Productive Persistence

Many students enter developmental mathematics courses with a desire to learn and succeed; however, a large percentage of these students never complete their math requirement.

Whereas some students withdraw effort soon after a course begins, many others do work hard – studying long hours, nights and weekends – yet do so with ineffective strategies.  To help more students be academically successful, we want them to continue to persist when faced with challenges (tenacity) and to do so efficiently and effectively (good strategies). Productive Persistence is a key part of the Carnegie Pathways that focuses on addressing student beliefs about themselves as mathematical learners and doers, and their feels of belonging in a mathematical environment.

Leveraging Practitioner and Researcher Collaboration and Expertise

Starting with existing research, faculty and researchers within the Pathways worked together to design, test, and refine interventions to promote student engagement and success. Looking at the problem from the perspective of a student, faculty and researchers identified important psychological factors that drive student engagement and motivation. A list of hundreds of potential drivers was narrowed to a few that resonated with both practitioner experience and researcher expertise. A model was then “tested” and refined in discussions with faculty, researchers, college counselors, and students.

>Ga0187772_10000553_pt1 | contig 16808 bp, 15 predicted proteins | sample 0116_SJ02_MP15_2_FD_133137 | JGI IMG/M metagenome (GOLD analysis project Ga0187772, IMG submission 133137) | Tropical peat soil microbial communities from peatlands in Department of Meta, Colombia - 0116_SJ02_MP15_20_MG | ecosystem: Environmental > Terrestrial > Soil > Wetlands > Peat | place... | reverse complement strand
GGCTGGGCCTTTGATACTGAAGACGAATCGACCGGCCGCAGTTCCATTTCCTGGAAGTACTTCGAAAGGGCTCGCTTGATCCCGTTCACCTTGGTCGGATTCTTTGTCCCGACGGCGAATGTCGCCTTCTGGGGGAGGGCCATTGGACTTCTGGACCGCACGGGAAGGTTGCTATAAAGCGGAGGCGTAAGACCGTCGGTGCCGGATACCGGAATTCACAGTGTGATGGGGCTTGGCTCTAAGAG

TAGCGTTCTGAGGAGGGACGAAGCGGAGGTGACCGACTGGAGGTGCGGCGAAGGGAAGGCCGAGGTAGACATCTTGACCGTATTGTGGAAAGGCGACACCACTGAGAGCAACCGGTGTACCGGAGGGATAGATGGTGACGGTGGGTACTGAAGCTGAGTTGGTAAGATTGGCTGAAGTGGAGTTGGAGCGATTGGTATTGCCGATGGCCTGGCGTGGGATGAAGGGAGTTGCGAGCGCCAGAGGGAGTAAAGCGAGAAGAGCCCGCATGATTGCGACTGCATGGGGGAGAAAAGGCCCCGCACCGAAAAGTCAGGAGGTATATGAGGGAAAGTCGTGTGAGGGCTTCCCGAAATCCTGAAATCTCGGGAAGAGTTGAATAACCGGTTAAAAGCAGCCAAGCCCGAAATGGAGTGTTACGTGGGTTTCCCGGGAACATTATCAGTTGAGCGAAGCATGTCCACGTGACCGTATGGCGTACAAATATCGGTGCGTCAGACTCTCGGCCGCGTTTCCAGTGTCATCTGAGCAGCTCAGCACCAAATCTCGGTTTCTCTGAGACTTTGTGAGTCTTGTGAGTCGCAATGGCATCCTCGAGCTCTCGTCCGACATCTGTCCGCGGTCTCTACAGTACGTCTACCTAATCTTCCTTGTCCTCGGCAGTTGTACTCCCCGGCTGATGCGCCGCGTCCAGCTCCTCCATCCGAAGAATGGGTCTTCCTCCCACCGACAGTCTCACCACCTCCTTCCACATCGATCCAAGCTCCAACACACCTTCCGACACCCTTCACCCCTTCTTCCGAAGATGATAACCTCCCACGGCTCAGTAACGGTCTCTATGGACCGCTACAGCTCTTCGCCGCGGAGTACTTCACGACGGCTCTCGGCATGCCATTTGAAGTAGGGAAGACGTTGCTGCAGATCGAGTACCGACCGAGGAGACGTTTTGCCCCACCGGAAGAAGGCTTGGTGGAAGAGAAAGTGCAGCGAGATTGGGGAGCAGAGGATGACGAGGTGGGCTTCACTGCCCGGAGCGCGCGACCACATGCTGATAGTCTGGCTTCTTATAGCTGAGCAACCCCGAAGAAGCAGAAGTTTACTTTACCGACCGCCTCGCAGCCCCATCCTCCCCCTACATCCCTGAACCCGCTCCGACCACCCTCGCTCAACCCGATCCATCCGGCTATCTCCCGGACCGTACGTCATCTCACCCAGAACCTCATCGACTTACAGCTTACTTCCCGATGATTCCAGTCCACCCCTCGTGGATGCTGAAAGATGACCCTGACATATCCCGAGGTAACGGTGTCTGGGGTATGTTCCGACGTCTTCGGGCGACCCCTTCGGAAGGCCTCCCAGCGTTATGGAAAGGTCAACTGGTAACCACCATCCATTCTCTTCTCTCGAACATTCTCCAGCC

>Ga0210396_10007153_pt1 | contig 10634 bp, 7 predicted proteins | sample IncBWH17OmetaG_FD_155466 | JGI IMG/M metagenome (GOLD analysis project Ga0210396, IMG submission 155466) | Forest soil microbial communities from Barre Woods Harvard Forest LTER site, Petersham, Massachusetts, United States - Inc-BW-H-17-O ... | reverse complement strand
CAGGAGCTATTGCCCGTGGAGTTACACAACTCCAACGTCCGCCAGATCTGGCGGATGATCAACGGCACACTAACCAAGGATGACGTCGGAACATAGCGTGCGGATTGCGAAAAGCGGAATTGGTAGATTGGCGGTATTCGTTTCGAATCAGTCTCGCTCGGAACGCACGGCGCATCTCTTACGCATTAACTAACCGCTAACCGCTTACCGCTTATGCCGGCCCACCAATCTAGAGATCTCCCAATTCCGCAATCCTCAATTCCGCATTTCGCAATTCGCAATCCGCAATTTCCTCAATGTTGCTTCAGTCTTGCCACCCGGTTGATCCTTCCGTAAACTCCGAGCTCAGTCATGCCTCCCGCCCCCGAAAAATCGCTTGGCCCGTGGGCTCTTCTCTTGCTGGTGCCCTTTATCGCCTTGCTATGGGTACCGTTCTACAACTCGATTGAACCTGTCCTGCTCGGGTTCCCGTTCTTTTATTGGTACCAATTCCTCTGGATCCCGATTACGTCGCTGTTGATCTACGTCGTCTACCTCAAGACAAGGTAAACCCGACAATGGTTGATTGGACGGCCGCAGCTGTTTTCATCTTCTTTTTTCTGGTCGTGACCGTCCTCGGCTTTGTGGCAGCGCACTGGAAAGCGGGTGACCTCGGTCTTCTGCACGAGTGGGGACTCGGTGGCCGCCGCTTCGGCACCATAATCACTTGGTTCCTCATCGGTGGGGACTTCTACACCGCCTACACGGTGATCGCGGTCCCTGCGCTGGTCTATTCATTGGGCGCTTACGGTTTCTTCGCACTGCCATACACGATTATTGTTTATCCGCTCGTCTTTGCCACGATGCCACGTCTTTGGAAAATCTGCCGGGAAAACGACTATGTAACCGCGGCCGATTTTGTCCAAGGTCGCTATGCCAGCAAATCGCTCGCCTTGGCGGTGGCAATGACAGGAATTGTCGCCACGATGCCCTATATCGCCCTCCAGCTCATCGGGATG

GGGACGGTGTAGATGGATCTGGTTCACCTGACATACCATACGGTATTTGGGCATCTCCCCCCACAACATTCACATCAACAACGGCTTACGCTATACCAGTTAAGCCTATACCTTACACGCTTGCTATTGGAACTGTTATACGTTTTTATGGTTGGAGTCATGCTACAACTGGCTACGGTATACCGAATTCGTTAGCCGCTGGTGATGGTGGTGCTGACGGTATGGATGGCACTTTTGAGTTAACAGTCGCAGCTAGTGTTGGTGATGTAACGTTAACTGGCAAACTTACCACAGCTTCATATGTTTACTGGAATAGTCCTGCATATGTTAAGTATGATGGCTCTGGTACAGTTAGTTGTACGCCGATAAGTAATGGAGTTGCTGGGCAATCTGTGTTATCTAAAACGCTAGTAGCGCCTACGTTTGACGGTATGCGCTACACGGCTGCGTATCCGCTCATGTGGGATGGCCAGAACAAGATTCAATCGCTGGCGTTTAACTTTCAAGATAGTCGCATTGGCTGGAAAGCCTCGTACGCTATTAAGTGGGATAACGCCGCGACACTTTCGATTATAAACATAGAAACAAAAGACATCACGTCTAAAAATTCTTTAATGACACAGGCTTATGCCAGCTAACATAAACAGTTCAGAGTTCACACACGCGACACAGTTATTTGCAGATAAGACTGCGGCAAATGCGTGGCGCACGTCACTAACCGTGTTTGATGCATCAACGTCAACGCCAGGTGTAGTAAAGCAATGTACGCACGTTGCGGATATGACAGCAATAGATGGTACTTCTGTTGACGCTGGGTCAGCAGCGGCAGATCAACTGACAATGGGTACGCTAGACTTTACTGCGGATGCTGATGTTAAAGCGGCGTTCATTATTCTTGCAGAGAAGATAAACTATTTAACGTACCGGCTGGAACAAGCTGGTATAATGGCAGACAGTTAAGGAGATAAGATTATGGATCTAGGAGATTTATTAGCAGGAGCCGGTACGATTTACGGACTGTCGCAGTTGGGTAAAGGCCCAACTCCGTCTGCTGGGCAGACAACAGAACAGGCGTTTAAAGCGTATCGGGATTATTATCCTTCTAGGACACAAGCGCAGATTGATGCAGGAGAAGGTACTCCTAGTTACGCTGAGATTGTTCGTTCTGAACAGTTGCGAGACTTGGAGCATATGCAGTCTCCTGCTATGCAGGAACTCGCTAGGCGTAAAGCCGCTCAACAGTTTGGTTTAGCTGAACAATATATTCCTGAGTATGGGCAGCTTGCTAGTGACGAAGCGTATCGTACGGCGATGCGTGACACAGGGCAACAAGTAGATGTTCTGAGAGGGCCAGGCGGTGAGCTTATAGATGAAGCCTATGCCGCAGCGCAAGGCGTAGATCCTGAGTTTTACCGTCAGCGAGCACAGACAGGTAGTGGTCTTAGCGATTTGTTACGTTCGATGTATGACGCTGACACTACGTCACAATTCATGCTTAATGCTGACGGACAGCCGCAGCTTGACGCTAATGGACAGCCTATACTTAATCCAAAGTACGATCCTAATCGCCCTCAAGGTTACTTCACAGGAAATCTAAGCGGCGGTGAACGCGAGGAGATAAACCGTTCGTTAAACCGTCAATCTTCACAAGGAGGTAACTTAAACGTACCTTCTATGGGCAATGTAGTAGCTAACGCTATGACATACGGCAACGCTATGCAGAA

The Productive Persistence Practical Framework

In order to combine the views of practitioners and researchers into a shared “theory of action,” we developed a common framework that guides innovation, development, measurement, and improvement efforts around drivers of student engagement and motivation.

Faculty Development and Engagement in Productive Persistence

Defining and improving Productive Persistence within the Carnegie Pathways is the result of an ongoing partnership where  faculty regularly team up with leading psychology professors to combine academic research with practitioners’ expertise. Working together as part of a Networked Improvement Community, Pathways faculty and leading researchers  continue to design, test, and adapt promising ideas to address the needs of students taking developmental mathematics. Aided by researchers and Carnegie staff, faculty utilize Pathways student data to build an evidentiary basis for scaling potential psychological interventions to all Statway and Quantway classes.